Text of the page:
Moe Lane (crosspost)

*Screaming about ‘trickle down economics.’  Man, I was, like, in my teens when that wheeze from the Democrats was new.  What’s next? Calling it grody to the max?

Today was the epitome of Reality Has Defeated Me. #obamacare #cbo

Like Hot Air, I am gobsmacked: if I had told you yesterday that the White House’s spin on today’s CBO report of DOOM would be that losing the equivalent of 2.3 million workers by 2021 was a good thing you’d have laughed at me as the partisan hack that I was.  And I would have laughed, too: because that would have been crazy. Downright loony, even.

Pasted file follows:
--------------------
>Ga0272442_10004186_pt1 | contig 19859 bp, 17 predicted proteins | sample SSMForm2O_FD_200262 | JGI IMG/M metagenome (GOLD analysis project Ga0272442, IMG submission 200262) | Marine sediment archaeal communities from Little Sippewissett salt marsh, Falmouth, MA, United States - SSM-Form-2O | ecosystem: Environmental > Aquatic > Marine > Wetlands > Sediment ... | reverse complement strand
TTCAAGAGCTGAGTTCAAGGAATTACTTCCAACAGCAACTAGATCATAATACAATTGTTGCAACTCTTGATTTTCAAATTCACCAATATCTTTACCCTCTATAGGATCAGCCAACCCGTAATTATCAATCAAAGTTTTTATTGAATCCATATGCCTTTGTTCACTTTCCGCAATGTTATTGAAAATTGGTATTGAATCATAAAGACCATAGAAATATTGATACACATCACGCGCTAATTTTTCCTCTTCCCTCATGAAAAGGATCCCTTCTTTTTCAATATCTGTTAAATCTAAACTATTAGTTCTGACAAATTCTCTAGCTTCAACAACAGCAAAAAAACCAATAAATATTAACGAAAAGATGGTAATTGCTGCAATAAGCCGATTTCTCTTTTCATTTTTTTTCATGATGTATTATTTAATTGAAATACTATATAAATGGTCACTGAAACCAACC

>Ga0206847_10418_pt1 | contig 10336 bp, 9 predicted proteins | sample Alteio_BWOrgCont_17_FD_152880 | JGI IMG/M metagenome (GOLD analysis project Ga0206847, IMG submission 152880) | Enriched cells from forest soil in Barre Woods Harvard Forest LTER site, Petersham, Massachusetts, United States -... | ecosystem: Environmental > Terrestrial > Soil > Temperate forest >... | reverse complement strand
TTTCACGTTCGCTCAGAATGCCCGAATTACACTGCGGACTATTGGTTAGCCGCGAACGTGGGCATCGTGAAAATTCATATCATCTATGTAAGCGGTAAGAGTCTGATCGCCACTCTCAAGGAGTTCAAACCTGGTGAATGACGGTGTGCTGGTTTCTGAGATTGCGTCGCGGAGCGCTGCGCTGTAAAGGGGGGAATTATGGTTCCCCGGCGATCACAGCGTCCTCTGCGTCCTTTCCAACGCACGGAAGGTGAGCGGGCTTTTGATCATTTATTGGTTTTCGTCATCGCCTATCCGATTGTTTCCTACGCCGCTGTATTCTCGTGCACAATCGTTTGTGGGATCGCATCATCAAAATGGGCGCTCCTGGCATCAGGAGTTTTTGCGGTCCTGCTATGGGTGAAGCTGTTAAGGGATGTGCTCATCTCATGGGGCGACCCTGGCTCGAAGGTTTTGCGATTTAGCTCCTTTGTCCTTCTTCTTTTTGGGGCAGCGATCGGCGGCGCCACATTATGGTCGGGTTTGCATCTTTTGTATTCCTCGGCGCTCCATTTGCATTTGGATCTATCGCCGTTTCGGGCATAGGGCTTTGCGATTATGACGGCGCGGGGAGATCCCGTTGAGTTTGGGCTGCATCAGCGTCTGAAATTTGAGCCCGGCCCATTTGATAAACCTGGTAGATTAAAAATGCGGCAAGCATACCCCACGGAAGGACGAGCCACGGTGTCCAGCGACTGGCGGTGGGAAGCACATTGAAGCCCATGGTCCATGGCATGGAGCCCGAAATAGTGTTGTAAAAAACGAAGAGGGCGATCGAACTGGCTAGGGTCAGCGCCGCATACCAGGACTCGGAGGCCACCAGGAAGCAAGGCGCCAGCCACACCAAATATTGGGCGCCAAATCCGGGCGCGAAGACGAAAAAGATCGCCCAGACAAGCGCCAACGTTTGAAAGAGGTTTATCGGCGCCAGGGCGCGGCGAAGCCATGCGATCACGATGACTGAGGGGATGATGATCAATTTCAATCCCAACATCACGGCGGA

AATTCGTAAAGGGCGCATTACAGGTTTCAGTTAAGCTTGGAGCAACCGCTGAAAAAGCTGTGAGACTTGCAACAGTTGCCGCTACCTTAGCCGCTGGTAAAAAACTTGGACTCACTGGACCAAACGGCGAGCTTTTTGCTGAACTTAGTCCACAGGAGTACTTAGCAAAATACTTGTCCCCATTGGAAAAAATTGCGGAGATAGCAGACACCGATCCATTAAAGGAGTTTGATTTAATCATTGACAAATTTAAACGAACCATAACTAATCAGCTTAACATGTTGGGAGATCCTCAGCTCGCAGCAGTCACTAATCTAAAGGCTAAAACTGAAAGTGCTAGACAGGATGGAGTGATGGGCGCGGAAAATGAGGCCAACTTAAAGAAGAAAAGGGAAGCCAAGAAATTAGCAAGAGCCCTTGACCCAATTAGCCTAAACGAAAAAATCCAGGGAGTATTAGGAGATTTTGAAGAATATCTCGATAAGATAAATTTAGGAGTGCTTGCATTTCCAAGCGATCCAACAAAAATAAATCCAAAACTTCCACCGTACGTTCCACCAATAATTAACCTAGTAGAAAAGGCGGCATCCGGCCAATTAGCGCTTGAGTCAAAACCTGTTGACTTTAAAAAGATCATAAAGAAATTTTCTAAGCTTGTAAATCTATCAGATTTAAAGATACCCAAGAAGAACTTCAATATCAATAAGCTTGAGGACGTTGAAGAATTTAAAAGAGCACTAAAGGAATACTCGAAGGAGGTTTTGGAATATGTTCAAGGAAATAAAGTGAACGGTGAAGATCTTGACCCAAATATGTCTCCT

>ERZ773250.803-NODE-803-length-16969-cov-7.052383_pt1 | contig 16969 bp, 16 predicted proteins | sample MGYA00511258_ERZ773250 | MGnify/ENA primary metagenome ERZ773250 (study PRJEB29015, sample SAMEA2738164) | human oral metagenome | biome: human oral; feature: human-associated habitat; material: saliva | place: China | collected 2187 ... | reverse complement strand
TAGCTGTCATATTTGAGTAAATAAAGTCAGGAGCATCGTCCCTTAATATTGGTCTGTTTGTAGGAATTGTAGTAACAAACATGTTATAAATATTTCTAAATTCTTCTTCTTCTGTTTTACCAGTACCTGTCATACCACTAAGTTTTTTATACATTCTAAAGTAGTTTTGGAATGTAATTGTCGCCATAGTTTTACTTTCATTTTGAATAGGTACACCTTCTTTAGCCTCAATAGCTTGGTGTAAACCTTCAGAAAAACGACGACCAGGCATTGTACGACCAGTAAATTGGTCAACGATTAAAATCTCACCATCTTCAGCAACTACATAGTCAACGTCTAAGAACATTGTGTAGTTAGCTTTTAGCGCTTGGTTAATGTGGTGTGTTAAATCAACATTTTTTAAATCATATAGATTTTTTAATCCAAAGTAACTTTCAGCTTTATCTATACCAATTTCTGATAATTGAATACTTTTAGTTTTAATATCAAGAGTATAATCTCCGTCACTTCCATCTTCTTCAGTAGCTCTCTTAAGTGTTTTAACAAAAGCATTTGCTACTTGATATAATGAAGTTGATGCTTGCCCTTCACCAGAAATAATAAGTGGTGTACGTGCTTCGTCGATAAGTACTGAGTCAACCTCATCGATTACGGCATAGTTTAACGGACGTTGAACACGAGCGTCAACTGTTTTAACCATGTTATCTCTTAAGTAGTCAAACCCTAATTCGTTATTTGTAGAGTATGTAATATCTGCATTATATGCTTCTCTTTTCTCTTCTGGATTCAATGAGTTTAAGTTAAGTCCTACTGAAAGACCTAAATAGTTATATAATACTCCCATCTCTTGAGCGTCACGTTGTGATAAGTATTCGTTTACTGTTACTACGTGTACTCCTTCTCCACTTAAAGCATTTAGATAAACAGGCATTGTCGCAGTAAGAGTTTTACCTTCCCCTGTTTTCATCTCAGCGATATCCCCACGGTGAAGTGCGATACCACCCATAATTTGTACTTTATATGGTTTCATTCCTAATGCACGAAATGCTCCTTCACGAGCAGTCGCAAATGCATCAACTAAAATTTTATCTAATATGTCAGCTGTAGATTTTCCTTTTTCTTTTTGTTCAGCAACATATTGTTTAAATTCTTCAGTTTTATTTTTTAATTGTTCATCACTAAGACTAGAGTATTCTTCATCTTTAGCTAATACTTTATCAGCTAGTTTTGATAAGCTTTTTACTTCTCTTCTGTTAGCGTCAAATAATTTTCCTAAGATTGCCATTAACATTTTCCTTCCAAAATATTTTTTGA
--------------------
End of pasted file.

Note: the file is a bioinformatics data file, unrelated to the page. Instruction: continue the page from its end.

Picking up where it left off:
Walp: Continue reading Today was the epitome of Reality Has Defeated Me. #obamacare #cbo

Democrats told to evade details of CBO scoring.

[UPDATE] Welcome, Instapundit readers.

Explicitly.  From a Thursday memo on the subject:

We cannot emphasize enough: do not allow yourself (or your boss) to get into a discussion of the details of CBO scores and textual narrative.  Instead, focus only on the deficit reductions and number of Americans covered.

Emphasis theirs, not mine.  Also:

The inclusion of a full SGR [‘sustainable growth rate’ – ML] repeal would undermine reform’s budget neutrality.  So, again, do not allow yourself (or your boss) to get into a discussion of the details of CBO scores and textual narrative.  Instead, focus only on the deficit reductions and number of Americans covered.